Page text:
Ernesta G. ProcopeDespite years of effort, minority-owned businesses are still drastically underrepresented in the U.S. economy. Blacks made up 11.8 percent of the population and owned 5 percent of all privately held businesses, but Black-owned firms’ share of business receipts was a mere 1 percent, according to the U.S. Census Bureau’s most recent figures, compiled in 2002.

That’s a nearly 12-to-1 underrepresentation.  Hispanics, 13.5 percent of the population, owned 6.6 percent of businesses and earned just 2.5 percent of revenues.  White-owned businesses pulled in 92.5 percent of revenues.

The U.S. Small Business Association analyzed the “racial effect on business earnings” and concluded that for each $1 a white-owned firm made, a Black-owned business made 43 cents while a Hispanic- or Asian-owned business made 59 cents. Because the data from Census Bureau’s 2007 business survey hasn’t been analyzed yet, we don’t know the direction of the trend since then.  But it wouldn’t be surprising if the recession is hitting minority-owned businesses, which are often more vulnerable, particularly hard.

There is a ray of hope.  The economic stimulus program, designed to jolt the moribund economy into life, also provides an unparalleled opportunity to help bring more minority businesses into the economic mainstream.  If the plan is carried out in a sound manner, it will be a win for minorities and everyone else.

But some would argue that affirmative action of any kind is dated, and it’s time for minority businessowners to stand on their own without special consideration.  We’re ready and able to compete with anyone, but that line of thought ignores two realities. First, it doesn’t recognize that pervasive discrimination still exists. It’s often subtler than in years past, but it’s discrimination nevertheless.  Many minority-owned businesses are successful firms with top people and excellent long-term track records.  But far too many people think that “minority-owned business” is code for “struggling firm in a shabby storefront,” or that the business is making it only because of (nonexistent) government subsidies and set-asides.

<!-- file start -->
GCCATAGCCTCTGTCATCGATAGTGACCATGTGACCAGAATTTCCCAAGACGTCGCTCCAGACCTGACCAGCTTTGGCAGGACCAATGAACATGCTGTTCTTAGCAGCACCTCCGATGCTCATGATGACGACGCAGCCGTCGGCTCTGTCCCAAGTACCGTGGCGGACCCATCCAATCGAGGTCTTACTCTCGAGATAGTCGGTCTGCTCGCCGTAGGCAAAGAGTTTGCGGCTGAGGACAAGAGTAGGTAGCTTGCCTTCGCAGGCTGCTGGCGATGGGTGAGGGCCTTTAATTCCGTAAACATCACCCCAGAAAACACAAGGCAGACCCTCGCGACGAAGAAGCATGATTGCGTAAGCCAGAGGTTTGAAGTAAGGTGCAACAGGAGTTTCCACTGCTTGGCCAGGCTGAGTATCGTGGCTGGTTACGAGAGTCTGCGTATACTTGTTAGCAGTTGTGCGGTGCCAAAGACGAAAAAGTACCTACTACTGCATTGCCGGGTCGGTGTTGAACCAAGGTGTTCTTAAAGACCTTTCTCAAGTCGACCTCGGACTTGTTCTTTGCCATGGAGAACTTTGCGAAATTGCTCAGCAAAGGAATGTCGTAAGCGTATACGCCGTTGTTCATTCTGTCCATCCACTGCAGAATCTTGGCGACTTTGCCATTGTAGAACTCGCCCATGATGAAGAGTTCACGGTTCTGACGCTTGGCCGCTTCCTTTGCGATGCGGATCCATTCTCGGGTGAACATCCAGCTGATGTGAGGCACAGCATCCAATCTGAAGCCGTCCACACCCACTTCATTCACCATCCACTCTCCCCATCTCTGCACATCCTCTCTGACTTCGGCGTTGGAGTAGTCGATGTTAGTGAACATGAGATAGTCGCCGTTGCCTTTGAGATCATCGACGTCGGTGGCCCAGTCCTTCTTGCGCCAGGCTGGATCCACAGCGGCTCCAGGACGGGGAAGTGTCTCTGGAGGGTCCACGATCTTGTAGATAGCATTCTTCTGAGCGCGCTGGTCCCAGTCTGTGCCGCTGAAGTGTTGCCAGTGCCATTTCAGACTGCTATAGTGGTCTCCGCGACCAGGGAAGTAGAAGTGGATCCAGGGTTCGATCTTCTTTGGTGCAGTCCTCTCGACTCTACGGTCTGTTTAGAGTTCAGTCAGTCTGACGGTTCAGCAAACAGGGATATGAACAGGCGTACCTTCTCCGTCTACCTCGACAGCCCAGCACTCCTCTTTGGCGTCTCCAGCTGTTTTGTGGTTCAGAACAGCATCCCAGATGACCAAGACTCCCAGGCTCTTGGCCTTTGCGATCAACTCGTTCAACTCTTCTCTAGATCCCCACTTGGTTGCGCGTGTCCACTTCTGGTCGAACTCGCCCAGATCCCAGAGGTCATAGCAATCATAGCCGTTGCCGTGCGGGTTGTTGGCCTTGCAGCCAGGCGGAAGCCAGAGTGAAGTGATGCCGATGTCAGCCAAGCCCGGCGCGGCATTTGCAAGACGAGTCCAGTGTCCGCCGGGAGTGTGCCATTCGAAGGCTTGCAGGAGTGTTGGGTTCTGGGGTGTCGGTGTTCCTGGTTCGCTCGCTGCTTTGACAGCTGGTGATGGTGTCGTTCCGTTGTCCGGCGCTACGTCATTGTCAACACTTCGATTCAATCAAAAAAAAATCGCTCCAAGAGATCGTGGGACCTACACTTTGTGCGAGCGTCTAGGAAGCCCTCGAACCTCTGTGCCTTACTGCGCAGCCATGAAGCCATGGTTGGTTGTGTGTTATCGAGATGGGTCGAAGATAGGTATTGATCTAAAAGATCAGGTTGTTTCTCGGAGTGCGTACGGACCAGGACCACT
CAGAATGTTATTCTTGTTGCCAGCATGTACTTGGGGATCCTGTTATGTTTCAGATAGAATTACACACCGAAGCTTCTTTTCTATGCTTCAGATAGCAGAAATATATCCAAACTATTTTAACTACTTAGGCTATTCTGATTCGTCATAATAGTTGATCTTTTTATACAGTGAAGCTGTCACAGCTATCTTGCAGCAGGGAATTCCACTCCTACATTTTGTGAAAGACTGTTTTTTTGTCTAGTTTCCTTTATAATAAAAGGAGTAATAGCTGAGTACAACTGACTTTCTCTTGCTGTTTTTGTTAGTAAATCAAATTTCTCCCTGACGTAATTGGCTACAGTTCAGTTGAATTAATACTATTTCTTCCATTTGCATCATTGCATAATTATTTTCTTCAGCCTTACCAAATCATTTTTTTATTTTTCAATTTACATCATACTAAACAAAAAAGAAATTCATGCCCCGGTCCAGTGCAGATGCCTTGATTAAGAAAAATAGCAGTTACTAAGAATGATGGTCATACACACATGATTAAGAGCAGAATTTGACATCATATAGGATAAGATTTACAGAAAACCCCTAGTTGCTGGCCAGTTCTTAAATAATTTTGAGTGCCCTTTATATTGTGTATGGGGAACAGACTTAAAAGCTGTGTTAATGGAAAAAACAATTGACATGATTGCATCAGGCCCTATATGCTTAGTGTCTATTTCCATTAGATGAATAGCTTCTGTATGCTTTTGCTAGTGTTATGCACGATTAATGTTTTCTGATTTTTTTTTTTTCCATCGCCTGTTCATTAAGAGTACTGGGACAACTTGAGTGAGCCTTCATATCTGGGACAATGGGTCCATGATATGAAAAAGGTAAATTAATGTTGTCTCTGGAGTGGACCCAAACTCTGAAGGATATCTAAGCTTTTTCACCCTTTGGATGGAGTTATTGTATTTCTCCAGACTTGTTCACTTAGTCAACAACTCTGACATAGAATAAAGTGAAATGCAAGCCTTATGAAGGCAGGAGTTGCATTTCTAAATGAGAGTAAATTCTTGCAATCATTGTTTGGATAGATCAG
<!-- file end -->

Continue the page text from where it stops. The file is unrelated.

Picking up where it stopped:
Some minority businessowners do indeed run tiny firms on a shoestring. We should applaud their entrepreneurial sprit.  But it is wrong to think that all minority businesses are at this early stage in their development.  Many are mature organizations that can compete with anyone — if they’re just given a fair chance.

Second, white businessowners usually have better networks, connections and visibility in the business and political spheres and in the more-affluent white community. This isn’t anything to do with discrimination; it’s just a fact. As a result, minority businessesowners don’t learn of opportunities and are not on the radar screen of potential clients. So even if we could magically abolish all discrimination and racism immediately, minority businessowners would still be at a disadvantage.

Additionally, minority businesswomen face both racial and gender barriers. While fairness demands that minorities get a piece of the stimulus action, economics is an equally compelling argument. When all segments of society are prospering, everyone benefits.  Prospering minority communities help the majority prosper, too. And private enterprise offers the surest route to prosperity for minorities.

Minority-owned businesses hire and train minorities in their communities.  They show young people that hard work and responsibility pay off. Both businessowners and their employees spend money in their communities, further invigorating them.  Every dollar that a minority-owned business earns probably has a bigger positive impact than one earned by a majority-owned business.

Diversity and more competition are good for everyone. Minority-owned businesses themselves are diverse, too. They range from tiny startups to some of the highly respected businesses. They’re in every industry, from the local merchant to banks, insurance, and cutting-edge technology.  Minority businessowners are young and old, male and female, Black and Hispanic, Asian-American and American Indian.

The stimulus program will pump almost $800 billion into the economy over the next two years. Most of it ultimately is expected go to businesses that will rebuild our infrastructure and create renewable energy resources — and the firms that provide services to them, from accounting to food service to insurance. If minority-owned businesses don’t receive their fair share, Mr. Obama would be wasting a golden opportunity to accomplish the many changes he has envisioned for our great country.    

Ernesta G. Procope is chairman and founder of E.G. Bowman Co., Inc., a leading minority-owned insurance brokerage in Manhattan, founded in 1953.